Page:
# C++ Removal of char from string

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I was wondering if anyone could shed some light on a problem I'm having.

I have a string that I am removing unwanted characters from. The characters I want removed are:

(
)
:
,
space

The first four characters are no problem, but any conditional statements based upon the space do not fire when tested at the same time as the first four.

E.g. the following doesn't work. All characters apart from space are removed. If I test only for the space, then spaces are removed.

 string removeCharacters(string modified) { int tempSize = modified.size(); for (int it = ( tempSize-1); it > 0; it-- ) { if ( ( modified[it] == ' ' ) || ( modified[it] == '(') ) || ( modified[it] == ')' ) || ( modified[it] == ':' ) || ( modified[it] == ',' ) ) { modified.erase(it, 1); it--; } } return modified; } 

I've tried case statements, too. Same behaviour (understandable). However, if I seperate the space condition from the if statement and put its own case statement, it works. Likewise if I seperate it into its own if statement from a main case statement it works. Seperating into the same kind of statement does not work.

I was originally using string::rfind() and searching for each character to be removed in turn and that worked. I don't know why I started playing around with case/if statements, but this behaviour has been bothering me for a while and I refuse to go back to rfind() without understanding what is wrong here.

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The code you posted has a syntax error. You have one extra ) after ( modified[it] == '('). You should also remove it--; because that will make you skip the next char in the string.

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First off, it is generaly considered bad practice to modify a loop inside of itself. It tends to produce unpredictable results.

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In these cases I think it quite nice to use a switch to test the values. So I made a version of your function using switch just so you can see, I also use iterator instead of an index.
string removeCharacters(string modified) { string::iterator it = modified.begin(); while (it != modified.end()) { switch (*it) { case ' ': case '(': case ')': case ':': case ',': it = modified.erase(it); break; default: ++it; } } return modified; }

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Quick and not flexible:

 bool filter(char c) { return std::string(" ():,").find(c) != std::string::npos; }; str.erase( remove_if( str.begin(), str.end(), filter ), str.end() );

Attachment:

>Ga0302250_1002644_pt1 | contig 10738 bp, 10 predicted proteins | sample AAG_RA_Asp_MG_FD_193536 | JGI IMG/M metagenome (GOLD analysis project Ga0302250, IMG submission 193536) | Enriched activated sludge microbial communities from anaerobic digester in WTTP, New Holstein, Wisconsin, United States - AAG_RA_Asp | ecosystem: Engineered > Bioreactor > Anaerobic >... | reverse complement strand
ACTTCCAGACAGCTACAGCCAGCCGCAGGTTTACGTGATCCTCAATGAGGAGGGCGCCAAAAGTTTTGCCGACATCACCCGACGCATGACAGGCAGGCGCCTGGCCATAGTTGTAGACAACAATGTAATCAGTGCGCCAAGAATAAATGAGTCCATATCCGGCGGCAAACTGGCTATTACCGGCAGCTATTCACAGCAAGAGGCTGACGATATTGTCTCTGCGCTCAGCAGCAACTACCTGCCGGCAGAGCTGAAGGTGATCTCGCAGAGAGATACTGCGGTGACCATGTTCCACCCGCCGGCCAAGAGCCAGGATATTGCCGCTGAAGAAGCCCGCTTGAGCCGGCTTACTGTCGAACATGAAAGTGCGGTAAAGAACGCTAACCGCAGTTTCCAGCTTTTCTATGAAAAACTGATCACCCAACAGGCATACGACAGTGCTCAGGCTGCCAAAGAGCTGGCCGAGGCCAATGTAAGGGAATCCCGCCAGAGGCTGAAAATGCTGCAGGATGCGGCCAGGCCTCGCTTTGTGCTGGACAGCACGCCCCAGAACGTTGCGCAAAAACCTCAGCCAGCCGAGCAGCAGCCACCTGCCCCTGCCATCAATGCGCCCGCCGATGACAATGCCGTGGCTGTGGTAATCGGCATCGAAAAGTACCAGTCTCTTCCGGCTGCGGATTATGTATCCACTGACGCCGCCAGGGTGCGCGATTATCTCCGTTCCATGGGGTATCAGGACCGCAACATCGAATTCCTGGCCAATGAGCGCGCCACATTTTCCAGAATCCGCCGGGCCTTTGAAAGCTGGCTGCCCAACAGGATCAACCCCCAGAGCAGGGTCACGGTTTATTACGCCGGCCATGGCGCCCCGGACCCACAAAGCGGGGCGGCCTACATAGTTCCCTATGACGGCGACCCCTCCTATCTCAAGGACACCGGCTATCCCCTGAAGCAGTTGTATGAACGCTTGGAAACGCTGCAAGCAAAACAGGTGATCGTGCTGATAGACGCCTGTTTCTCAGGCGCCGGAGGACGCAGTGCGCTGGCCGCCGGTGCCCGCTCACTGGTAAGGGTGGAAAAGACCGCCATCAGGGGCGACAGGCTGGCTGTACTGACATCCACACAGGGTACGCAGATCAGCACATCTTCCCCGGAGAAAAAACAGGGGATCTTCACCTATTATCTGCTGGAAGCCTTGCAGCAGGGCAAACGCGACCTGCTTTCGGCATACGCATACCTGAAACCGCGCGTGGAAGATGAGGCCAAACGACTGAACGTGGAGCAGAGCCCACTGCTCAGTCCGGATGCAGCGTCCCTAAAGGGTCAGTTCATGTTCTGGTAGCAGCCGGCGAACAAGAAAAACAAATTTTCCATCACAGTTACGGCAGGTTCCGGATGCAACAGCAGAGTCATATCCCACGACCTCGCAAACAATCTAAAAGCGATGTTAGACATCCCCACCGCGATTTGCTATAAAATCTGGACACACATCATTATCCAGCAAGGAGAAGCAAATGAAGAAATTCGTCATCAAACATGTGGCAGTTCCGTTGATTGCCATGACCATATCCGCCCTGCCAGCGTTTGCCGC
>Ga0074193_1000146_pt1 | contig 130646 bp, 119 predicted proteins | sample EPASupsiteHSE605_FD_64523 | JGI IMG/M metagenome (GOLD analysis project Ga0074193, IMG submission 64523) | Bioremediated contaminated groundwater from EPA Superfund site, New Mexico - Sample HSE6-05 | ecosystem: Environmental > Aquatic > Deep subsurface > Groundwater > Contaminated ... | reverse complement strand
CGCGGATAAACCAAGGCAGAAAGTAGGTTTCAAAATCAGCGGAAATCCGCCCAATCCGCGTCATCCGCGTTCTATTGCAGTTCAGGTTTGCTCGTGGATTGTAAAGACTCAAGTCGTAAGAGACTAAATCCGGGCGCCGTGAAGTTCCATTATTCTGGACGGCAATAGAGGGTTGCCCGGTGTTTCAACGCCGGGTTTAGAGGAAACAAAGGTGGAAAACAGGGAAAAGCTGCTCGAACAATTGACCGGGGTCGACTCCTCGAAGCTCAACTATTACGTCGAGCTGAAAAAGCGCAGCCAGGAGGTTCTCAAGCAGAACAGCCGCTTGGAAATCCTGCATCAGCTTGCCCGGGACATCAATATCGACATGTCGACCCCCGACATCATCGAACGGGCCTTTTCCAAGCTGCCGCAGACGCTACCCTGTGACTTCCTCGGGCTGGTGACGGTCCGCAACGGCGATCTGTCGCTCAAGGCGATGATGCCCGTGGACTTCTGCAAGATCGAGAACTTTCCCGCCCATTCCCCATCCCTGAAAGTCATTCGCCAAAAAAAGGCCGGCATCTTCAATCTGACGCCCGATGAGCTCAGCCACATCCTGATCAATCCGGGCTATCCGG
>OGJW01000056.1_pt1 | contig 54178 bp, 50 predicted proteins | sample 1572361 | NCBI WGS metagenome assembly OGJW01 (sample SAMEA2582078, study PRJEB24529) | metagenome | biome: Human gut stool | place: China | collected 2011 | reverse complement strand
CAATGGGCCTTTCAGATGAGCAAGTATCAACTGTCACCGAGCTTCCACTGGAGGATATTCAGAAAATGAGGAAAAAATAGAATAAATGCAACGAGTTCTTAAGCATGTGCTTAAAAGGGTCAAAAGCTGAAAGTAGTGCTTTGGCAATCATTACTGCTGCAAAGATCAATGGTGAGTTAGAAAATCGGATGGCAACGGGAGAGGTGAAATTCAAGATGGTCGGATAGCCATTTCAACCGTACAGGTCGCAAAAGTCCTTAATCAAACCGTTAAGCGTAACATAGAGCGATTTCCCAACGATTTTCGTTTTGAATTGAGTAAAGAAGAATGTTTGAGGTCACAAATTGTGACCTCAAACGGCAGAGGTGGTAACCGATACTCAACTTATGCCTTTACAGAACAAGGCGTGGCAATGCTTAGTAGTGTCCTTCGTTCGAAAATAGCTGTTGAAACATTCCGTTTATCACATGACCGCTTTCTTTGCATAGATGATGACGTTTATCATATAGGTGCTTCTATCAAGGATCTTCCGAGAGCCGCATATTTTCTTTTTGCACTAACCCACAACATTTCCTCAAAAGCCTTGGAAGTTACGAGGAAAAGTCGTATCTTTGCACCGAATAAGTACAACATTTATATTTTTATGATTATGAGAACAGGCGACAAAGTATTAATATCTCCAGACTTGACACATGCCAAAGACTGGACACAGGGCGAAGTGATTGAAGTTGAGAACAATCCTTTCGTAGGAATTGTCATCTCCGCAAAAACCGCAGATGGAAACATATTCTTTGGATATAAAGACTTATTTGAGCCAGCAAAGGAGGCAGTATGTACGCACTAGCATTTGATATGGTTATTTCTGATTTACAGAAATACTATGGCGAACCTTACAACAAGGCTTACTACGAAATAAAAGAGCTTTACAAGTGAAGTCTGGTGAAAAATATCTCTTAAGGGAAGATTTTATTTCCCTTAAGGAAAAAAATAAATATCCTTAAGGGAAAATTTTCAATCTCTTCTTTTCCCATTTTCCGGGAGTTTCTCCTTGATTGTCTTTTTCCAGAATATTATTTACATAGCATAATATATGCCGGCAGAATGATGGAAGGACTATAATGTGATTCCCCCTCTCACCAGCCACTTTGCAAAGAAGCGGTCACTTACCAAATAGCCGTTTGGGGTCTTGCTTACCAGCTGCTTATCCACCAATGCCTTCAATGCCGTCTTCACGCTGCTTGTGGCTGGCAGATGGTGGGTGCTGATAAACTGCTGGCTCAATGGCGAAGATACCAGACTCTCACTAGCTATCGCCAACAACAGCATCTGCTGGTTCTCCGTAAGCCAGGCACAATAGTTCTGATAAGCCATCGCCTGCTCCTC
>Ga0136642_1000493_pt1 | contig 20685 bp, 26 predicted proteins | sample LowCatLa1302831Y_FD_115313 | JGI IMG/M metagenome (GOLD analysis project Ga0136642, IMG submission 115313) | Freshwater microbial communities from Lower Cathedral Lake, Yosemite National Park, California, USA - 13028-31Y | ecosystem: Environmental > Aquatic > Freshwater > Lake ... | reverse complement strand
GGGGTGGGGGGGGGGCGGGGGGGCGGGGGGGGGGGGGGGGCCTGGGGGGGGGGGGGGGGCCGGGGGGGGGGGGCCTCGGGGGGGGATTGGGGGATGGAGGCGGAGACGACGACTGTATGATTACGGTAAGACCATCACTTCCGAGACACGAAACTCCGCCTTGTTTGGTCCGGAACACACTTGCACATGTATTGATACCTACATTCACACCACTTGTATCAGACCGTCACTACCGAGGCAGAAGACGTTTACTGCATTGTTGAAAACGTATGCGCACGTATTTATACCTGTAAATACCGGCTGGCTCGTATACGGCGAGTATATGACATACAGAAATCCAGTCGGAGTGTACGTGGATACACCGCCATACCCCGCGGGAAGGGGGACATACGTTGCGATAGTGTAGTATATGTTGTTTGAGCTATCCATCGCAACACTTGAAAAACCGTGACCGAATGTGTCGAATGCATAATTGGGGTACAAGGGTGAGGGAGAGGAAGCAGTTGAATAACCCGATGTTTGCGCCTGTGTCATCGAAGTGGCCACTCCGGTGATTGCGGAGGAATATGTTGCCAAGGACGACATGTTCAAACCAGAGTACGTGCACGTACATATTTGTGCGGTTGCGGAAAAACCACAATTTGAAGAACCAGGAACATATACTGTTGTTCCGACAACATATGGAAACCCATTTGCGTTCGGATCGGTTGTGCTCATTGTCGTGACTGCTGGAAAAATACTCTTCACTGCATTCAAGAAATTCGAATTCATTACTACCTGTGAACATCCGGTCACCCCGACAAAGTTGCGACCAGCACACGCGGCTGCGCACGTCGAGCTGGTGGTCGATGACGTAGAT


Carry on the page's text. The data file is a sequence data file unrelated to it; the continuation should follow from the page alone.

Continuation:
Reusable for any list of characters:
 struct CharFilter { CharFilter(const std::string& filter) : chars(filter) {} bool operator()(char c) { return chars.find(c) != std::string::npos; } std::string chars; }; str.erase( remove_if( str.begin(), str.end(), CharFilter(" (),:") ), str.end() ); 

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@wooh:

The extra ) is not in my code as it wasnt a straight copy/paste, but well spotted. As for skipping the next character with it--, that's my problem right there - so thank you! It's was left over from my rfind() implementation to save an uneccessary iteration as the string is 'shortened' by one and I never even considered if I needed it in this implementation (which uses a different iteration). A space ONLY occurs between two other 'forbidden' characters so it was always skipped.

The switch route was my preferred solution, too. I switched to an if statement when it wasn't working (I had left it-- in that too). It also makes more sense to pass string::iterator to erase, although I'm going to stick with working backwards through the string.

Thank you again for the reply.

Trienco, thank you for the reply, too - I'll take a look at your code, though I wasn't explicitly looking for a new solution.

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You also never scan the first character of the string.

for (int it = tempSize; --it >= 0; )

L. Spiro

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You also never scan the first character of the string.

for (int it = tempSize; --it >= 0; )

Ieek... My first reaction was "now your first access is invalid". Then I saw the rather disturbing use of side effects in the condition. I might be tempted to kick someone at work for throwing that kind of curve ball just to avoid writing a -1 (and not at least making it a more readable while-loop).

Though generally the bugs pointed out are one more reason to just use the convenient methods of the standard library and avoiding any potential for bugs in the first place.